Date of Degree
MA (Master of Arts)
I would like to understand what kinds of connections exist between musical rhythm and poetic and linguistic rhythm, particularly the phenomenon of accent, so I investigated accent in art songs, examining twelve songs in an attempt to further understand how and if the accents and patterns found in poetry correlate to those found in songs based on this poetry. This study examines how the patterns of stressed and unstressed syllables in Lieder by Amy Beach, Richard Strauss, and Camille Saint-Saëns correlate with musical rhythmic and accent patterns in the resulting music.
I systematically determined what kinds of accents were present, where they were present, and how they were related. I tracked nine different types of musical accents: agogic, contour, dynamic, articulation, metric, pitch, phrasing, structural, and textural. I then tracked the linguistic accents in the poems themselves, with the categories of meter, individual word stresses (if different from the meter), rhyme scheme, internal rhymes, and cadences (ends of sentences and questions). I then compared the accents found in the music to the accents found in the poetry.
I then compared the correlation of linguistic and musical accents through graphic representation of the values I found. I found significant correlation between musical and linguistic accents in the twelve different pieces I studied. These results suggest that, for at least these three composers, the text does in fact influence the accent patterns of the music. For the songs of Beach and Strauss, there is a visual pattern in the graphs, which matches the meter of the text. The linguistic and musical accent patterns in both Beach and Strauss songs tended to be regularly alternating in a binary fashion, in keeping with the iambic meter. For Saint-Saëns, there was overall close correlation as well. The main difference between graphs for Saint-Saëns and the others seems to be the lack of a pattern in the relative accent strengths, which can be found in both the English and German graphs. French poetry does not have an iambic pattern to it; correspondingly the music doesn't show the regular binary alteration of accents. This pattern or lack thereof is part of the correlation that all of the pieces share between the music and the language, and the lack of pattern seems to demonstrate a particularity in the music in the case of French.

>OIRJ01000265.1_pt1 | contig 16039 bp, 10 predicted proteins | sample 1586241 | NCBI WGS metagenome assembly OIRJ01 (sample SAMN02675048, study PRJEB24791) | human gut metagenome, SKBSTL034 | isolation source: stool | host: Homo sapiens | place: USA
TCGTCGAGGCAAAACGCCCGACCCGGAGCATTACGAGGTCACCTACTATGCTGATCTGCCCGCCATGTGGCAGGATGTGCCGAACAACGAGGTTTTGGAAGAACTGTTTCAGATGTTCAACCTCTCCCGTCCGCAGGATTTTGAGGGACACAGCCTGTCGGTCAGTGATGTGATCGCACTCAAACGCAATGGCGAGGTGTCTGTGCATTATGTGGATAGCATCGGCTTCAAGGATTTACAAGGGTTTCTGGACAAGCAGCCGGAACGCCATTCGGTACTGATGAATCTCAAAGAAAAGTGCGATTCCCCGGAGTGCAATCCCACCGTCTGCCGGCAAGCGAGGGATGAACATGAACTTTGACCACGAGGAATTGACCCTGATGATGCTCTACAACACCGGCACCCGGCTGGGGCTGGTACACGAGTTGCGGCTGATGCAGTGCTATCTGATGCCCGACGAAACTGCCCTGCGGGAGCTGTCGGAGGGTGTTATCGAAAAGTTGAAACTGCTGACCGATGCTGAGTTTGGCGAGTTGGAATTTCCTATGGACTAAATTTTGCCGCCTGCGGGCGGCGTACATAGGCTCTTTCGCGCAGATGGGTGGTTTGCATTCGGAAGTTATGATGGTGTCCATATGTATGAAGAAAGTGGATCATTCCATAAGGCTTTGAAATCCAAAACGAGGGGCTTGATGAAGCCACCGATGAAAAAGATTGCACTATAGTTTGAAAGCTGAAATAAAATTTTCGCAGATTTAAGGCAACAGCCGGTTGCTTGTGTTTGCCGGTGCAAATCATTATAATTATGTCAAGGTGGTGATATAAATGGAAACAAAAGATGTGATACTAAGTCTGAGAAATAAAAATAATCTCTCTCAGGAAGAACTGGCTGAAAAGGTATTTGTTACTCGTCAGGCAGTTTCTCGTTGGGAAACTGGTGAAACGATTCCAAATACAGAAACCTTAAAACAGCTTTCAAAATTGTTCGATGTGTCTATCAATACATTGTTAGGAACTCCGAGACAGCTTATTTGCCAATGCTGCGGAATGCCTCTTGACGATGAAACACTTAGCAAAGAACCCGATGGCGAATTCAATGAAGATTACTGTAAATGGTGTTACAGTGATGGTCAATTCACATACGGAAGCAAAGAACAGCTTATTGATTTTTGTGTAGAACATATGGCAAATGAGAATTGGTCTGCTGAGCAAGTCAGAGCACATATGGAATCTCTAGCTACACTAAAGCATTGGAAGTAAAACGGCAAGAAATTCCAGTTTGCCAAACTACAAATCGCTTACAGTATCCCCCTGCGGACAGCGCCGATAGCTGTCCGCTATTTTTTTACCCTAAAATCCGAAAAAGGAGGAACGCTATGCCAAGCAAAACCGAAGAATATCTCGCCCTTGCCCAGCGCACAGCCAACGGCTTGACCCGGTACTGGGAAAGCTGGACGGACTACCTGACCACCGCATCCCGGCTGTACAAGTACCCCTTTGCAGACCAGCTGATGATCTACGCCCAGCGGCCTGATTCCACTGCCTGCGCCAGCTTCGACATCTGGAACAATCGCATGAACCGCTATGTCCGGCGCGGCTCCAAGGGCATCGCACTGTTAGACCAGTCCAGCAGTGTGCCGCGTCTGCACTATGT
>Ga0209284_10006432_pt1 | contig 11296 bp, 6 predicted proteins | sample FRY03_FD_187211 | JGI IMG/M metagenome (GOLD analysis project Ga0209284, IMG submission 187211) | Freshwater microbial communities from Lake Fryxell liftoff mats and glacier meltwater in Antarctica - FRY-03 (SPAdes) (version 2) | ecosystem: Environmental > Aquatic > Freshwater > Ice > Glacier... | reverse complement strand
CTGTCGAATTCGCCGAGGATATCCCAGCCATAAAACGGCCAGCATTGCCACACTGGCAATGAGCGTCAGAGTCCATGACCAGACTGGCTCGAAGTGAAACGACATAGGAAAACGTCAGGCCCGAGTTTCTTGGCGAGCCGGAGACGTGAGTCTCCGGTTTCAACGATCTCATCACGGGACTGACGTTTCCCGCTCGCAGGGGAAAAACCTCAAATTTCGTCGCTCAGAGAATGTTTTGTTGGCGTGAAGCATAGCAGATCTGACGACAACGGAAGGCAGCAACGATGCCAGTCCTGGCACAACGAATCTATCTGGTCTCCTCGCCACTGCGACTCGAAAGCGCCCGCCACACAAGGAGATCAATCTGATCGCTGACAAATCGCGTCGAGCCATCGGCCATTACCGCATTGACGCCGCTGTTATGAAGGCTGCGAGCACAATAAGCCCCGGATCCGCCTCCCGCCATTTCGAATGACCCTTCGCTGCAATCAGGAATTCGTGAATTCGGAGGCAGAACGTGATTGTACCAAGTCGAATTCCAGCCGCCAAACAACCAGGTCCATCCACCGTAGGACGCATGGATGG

Though showing how accents in music and text correlate in the songs of English-, German-, and French-speaking composers, this thesis does not fully determine how and if musical and linguistic accents correlate in music composers other than Amy Beach, Richard Strauss, and Camille Saint-Saëns.
I would like to understand what kinds of connections exist between musical rhythm and poetic and linguistic rhythm, particularly the phenomenon of accent, so I investigated accent in art songs, examining the music of an American, a German, and a French composer. I systematically determined what kinds of accents were present, where they were present, and how they were related. I then compared the accents found in the music to the accents found in the poems themselves. I found the amount of correlation between the two resulting patterns. Based on this significant amount of correlation, I determined that, for at least these three composers, the text does in fact influence the accent patterns of the music. Also, while the English and German songs had a pattern of strong and weak beats in a binary fashion, this did not occur in the French songs.
publicabstract, accent patterns, Amy Beach, Art Songs, Camille Saint-Saëns, Richard Strauss, text
xiii, 164 pages
Includes bibliographical references (pages 159-164).
Copyright 2016 Erin Marie Rich